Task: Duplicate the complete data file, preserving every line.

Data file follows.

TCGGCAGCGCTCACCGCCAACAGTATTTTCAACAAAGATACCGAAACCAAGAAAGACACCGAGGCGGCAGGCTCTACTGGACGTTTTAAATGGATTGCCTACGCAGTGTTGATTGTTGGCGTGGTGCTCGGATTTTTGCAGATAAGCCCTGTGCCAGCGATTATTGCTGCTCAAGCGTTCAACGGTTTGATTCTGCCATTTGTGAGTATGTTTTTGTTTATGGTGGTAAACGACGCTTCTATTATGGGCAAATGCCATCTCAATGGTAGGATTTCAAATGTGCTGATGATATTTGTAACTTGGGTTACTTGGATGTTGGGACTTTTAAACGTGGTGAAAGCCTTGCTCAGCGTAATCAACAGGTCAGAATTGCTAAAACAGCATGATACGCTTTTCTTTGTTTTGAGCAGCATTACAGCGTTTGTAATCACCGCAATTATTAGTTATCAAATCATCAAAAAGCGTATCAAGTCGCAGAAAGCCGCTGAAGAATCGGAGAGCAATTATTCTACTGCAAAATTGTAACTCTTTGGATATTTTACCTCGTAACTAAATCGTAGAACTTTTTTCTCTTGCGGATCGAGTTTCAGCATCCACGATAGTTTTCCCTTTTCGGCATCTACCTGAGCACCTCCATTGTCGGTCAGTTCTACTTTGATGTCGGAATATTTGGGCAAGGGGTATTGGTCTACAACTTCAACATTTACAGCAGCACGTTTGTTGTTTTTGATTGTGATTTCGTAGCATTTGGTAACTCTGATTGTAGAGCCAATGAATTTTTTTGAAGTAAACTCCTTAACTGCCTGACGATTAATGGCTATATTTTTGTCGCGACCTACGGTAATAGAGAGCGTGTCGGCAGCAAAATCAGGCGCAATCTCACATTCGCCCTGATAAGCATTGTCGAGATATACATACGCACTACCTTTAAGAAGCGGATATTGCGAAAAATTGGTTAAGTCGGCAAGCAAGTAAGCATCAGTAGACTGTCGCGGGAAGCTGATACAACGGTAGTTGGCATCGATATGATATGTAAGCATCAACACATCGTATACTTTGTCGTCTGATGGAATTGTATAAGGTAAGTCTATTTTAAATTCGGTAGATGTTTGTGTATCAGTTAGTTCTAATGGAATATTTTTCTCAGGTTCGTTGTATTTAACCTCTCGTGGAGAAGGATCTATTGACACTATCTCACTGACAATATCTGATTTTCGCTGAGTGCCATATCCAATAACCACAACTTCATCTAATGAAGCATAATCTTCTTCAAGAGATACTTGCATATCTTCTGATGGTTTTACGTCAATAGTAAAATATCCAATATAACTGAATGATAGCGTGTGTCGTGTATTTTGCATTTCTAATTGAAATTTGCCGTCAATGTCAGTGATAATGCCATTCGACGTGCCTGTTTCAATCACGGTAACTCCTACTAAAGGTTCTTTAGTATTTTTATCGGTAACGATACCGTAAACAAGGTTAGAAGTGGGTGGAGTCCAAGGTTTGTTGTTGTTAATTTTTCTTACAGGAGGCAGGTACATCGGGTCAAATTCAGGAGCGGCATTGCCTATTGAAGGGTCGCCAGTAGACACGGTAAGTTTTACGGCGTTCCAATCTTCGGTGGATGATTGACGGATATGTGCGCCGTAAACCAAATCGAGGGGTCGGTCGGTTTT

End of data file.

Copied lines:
TCGGCAGCGCTCACCGCCAACAGTATTTTCAACAAAGATACCGAAACCAAGAAAGACACCGAGGCGGCAGGCTCTACTGGACGTTTTAAATGGATTGCCTACGCAGTGTTGATTGTTGGCGTGGTGCTCGGATTTTTGCAGATAAGCCCTGTGCCAGCGATTATTGCTGCTCAAGCGTTCAACGGTTTGATTCTGCCATTTGTGAGTATGTTTTTGTTTATGGTGGTAAACGACGCTTCTATTATGGGCAAATGCCATCTCAATGGTAGGATTTCAAATGTGCTGATGATATTTGTAACTTGGGTTACTTGGATGTTGGGACTTTTAAACGTGGTGAAAGCCTTGCTCAGCGTAATCAACAGGTCAGAATTGCTAAAACAGCATGATACGCTTTTCTTTGTTTTGAGCAGCATTACAGCGTTTGTAATCACCGCAATTATTAGTTATCAAATCATCAAAAAGCGTATCAAGTCGCAGAAAGCCGCTGAAGAATCGGAGAGCAATTATTCTACTGCAAAATTGTAACTCTTTGGATATTTTACCTCGTAACTAAATCGTAGAACTTTTTTCTCTTGCGGATCGAGTTTCAGCATCCACGATAGTTTTCCCTTTTCGGCATCTACCTGAGCACCTCCATTGTCGGTCAGTTCTACTTTGATGTCGGAATATTTGGGCAAGGGGTATTGGTCTACAACTTCAACATTTACAGCAGCACGTTTGTTGTTTTTGATTGTGATTTCGTAGCATTTGGTAACTCTGATTGTAGAGCCAATGAATTTTTTTGAAGTAAACTCCTTAACTGCCTGACGATTAATGGCTATATTTTTGTCGCGACCTACGGTAATAGAGAGCGTGTCGGCAGCAAAATCAGGCGCAATCTCACATTCGCCCTGATAAGCATTGTCGAGATATACATACGCACTACCTTTAAGAAGCGGATATTGCGAAAAATTGGTTAAGTCGGCAAGCAAGTAAGCATCAGTAGACTGTCGCGGGAAGCTGATACAACGGTAGTTGGCATCGATATGATATGTAAGCATCAACACATCGTATACTTTGTCGTCTGATGGAATTGTATAAGGTAAGTCTATTTTAAATTCGGTAGATGTTTGTGTATCAGTTAGTTCTAATGGAATATTTTTCTCAGGTTCGTTGTATTTAACCTCTCGTGGAGAAGGATCTATTGACACTATCTCACTGACAATATCTGATTTTCGCTGAGTGCCATATCCAATAACCACAACTTCATCTAATGAAGCATAATCTTCTTCAAGAGATACTTGCATATCTTCTGATGGTTTTACGTCAATAGTAAAATATCCAATATAACTGAATGATAGCGTGTGTCGTGTATTTTGCATTTCTAATTGAAATTTGCCGTCAATGTCAGTGATAATGCCATTCGACGTGCCTGTTTCAATCACGGTAACTCCTACTAAAGGTTCTTTAGTATTTTTATCGGTAACGATACCGTAAACAAGGTTAGAAGTGGGTGGAGTCCAAGGTTTGTTGTTGTTAATTTTTCTTACAGGAGGCAGGTACATCGGGTCAAATTCAGGAGCGGCATTGCCTATTGAAGGGTCGCCAGTAGACACGGTAAGTTTTACGGCGTTCCAATCTTCGGTGGATGATTGACGGATATGTGCGCCGTAAACCAAATCGAGGGGTCGGTCGGTTTT